HomeInsightsTop 5 misconceptions of GDPR

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With the General Data Protection Regulation (GDPR) less than a year away, all businesses in Europe should be preparing to ensure that they are compliant with the new requirements. However, whilst awareness (and concern) about GDPR has grown, we regularly encounter misunderstandings and misconceptions about how GDPR should be addressed. Here are 5 of the most common ones:

1. GDPR does not govern direct marketing (and neither did the Data Protection Act). 

Any personal data processed around direct marketing, such as  mailing lists will need to be done in accordance with GDPR. GDPR also gives data subjects the right to object to direct marketing (Article 21) but the requirement for third party consent and ‘soft opt-in’ are currently governed by the Privacy and Electronic Communications Regulation 2003. The rules are being updated by the ePrivacy Regulation (currently in draft form) with a view to coming into force on 25 May 2018.  The definition of consent and the fines for direct marketing will be taken from GDPR and the regulator will also be the Information Commissioner’s Office (ICO).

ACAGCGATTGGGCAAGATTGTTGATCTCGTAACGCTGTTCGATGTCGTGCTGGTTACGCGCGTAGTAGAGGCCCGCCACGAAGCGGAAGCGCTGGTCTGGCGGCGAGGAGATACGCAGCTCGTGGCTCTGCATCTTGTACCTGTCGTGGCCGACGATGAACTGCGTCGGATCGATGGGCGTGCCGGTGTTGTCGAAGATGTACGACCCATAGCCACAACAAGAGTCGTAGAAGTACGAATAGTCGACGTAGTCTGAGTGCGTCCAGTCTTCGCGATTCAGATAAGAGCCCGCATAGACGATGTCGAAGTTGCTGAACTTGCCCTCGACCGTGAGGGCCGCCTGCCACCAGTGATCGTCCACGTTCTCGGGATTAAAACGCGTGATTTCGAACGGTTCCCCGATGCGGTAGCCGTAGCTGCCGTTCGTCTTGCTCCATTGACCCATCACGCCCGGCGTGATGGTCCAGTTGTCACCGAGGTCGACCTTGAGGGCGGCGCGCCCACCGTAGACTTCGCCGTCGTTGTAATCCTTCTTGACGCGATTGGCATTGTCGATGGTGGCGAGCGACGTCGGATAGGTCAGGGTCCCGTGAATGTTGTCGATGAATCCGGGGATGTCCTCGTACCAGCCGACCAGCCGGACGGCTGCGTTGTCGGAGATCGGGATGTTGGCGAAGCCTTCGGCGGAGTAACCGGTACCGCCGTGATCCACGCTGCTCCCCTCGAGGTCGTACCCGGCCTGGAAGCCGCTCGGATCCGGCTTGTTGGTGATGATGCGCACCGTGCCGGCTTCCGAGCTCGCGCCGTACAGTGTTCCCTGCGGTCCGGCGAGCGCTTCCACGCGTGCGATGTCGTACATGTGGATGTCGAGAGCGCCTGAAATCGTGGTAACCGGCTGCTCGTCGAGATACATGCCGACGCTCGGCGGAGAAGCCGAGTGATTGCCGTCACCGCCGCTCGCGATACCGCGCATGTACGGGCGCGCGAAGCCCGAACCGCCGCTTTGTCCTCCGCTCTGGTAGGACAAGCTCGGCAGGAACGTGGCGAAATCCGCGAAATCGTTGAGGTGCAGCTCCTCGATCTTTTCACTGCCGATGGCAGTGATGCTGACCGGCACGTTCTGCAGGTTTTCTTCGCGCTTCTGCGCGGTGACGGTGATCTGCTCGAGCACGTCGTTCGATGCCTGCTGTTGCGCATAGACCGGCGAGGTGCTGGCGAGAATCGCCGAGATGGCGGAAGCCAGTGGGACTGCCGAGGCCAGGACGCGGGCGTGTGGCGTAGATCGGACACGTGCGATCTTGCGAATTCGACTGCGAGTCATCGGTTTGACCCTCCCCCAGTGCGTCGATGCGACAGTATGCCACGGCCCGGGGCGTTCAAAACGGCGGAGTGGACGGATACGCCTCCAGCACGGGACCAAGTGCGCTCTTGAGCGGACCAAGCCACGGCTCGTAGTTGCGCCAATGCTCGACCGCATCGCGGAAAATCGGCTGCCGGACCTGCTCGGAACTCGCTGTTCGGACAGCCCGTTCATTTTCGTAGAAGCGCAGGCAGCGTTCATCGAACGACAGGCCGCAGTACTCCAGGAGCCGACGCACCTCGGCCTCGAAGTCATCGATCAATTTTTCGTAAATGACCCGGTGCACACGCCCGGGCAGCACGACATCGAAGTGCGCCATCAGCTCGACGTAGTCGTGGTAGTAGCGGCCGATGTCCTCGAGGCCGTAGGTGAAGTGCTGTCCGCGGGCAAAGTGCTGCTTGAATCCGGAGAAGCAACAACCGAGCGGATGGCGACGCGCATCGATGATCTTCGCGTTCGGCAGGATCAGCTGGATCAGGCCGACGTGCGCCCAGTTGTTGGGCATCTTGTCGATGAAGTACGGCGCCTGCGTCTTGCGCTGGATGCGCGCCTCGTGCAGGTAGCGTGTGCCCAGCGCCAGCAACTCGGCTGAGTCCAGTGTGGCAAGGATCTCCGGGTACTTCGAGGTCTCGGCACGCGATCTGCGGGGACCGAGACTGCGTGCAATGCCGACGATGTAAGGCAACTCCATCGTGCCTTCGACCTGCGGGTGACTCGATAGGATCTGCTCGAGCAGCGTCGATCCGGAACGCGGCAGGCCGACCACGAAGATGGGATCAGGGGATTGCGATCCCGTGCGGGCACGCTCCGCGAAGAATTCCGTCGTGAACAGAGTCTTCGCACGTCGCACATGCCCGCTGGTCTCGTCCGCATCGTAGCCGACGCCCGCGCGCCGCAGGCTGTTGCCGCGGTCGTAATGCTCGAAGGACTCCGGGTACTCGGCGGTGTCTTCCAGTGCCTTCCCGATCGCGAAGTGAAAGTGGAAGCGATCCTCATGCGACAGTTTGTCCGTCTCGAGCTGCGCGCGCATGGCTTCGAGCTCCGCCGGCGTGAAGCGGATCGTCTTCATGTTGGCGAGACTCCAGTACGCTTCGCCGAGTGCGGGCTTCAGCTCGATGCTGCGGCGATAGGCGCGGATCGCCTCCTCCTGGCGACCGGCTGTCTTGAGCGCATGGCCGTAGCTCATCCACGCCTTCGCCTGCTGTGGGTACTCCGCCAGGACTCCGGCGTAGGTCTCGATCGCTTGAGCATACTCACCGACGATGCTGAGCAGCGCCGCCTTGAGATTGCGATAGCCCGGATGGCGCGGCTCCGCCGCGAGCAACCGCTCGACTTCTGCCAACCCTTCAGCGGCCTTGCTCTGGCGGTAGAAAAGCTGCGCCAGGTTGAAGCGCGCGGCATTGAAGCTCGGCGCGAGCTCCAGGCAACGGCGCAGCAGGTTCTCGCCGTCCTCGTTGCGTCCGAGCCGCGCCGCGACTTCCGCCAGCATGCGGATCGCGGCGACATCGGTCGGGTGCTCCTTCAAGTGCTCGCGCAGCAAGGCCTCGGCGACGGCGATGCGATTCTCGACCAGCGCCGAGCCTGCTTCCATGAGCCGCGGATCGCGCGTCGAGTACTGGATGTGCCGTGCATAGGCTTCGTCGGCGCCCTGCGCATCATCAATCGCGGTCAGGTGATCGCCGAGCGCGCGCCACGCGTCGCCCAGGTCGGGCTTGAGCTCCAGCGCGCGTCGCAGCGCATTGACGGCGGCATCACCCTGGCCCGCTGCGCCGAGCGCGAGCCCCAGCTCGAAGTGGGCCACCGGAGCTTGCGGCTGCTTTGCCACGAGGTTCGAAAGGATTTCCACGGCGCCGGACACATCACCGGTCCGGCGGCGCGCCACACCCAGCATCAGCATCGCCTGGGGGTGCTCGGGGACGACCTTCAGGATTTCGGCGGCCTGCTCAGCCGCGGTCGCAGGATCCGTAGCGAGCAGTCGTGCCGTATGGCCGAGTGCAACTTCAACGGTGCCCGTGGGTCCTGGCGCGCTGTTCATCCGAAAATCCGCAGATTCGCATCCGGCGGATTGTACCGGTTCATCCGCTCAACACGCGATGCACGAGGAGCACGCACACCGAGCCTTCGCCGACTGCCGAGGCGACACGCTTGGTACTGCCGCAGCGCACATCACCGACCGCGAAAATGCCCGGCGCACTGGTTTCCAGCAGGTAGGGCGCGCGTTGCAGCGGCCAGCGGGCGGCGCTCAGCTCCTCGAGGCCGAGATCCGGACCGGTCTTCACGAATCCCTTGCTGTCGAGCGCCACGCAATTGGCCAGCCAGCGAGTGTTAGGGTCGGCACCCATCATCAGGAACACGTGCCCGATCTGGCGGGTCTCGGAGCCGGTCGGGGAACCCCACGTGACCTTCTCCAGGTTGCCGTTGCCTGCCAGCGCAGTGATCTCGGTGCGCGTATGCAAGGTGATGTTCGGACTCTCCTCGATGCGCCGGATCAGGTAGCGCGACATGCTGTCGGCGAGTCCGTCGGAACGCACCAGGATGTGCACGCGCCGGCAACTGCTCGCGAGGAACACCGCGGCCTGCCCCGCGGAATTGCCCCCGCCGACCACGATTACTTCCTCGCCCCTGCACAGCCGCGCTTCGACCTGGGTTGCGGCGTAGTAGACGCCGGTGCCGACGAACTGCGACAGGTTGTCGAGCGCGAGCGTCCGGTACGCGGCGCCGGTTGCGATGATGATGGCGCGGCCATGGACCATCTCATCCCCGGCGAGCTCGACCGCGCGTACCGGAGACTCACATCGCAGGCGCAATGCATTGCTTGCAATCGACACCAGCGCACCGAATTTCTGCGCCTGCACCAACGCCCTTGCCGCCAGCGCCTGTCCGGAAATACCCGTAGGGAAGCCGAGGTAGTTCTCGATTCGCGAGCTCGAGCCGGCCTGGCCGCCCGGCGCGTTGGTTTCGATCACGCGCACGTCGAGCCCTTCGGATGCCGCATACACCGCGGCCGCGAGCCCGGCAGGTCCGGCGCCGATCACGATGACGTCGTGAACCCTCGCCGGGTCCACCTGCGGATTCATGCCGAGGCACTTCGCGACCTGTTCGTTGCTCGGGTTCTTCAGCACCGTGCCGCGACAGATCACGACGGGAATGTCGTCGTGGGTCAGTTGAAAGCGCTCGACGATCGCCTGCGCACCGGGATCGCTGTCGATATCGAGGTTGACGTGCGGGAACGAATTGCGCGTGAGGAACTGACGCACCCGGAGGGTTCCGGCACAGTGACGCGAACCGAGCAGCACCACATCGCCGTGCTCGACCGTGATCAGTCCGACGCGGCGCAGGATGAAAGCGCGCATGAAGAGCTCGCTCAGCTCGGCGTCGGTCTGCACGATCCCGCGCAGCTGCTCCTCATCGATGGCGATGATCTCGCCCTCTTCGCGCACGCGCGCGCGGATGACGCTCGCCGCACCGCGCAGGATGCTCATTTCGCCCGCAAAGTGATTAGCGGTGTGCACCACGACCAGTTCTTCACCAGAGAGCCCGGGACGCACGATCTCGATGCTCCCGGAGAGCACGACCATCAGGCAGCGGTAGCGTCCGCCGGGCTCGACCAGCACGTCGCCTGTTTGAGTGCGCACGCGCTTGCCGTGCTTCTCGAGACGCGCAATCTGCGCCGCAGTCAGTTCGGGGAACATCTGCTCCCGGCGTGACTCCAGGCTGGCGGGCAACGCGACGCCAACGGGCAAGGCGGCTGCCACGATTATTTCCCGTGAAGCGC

2. The duty to notify the ICO of a data breach (Article 33) is a new requirement. 

Currently data protection advises that the ICO is notified if a data breach occurs which is likely to cause damage or distress to data subjects.  Whilst GDPR makes this mandatory rather than advisable, it is still currently recommended and a failure to notify today, where the ICO feels you should have, will count against a controller.

3. GDPR has direct effect and therefore Member States can sit back and do nothing. 

There are a number of areas of GDPR that require Member States to interpret and finalise wording, including around employment and exceptions to processing.  Each Member State will need to pass legislation to implement these aspects of the GDPR.

4. White listed countries that have received adequacy decision from the Commission, such as Canada and New Zealand, will need to update their legislation in line with GDPR to remain white listed. 

The Commission may require these territories to do this in due course, but as of 25 May 2018 all white-listed counties will remain white-listed (Article 45(9)).

5. Brexit makes GDPR redundant. 

Absolutely not.  There are many reasons why GDPR will come into force in the UK:

  • GDPR will come into force before Brexit (in all likelihood);
  • GDPR has extra-territorial effect so it will apply to British companies offering goods or services to EU citizens;
  • the UK aims to keep all EU legislation in force on the date of Brexit;
  • the Department for Culture Media & Sport, ICO and Queen have all praised GDPR as good legislation; and finally
  • the UK will wants to remain part of a single-data-market and be able to receive personal data from the EU.  The easiest way to do this is to be white-listed and, so long as the UK’s legislation matches GDPR, it is difficult to imagine the Commission not whitelisting the UK.

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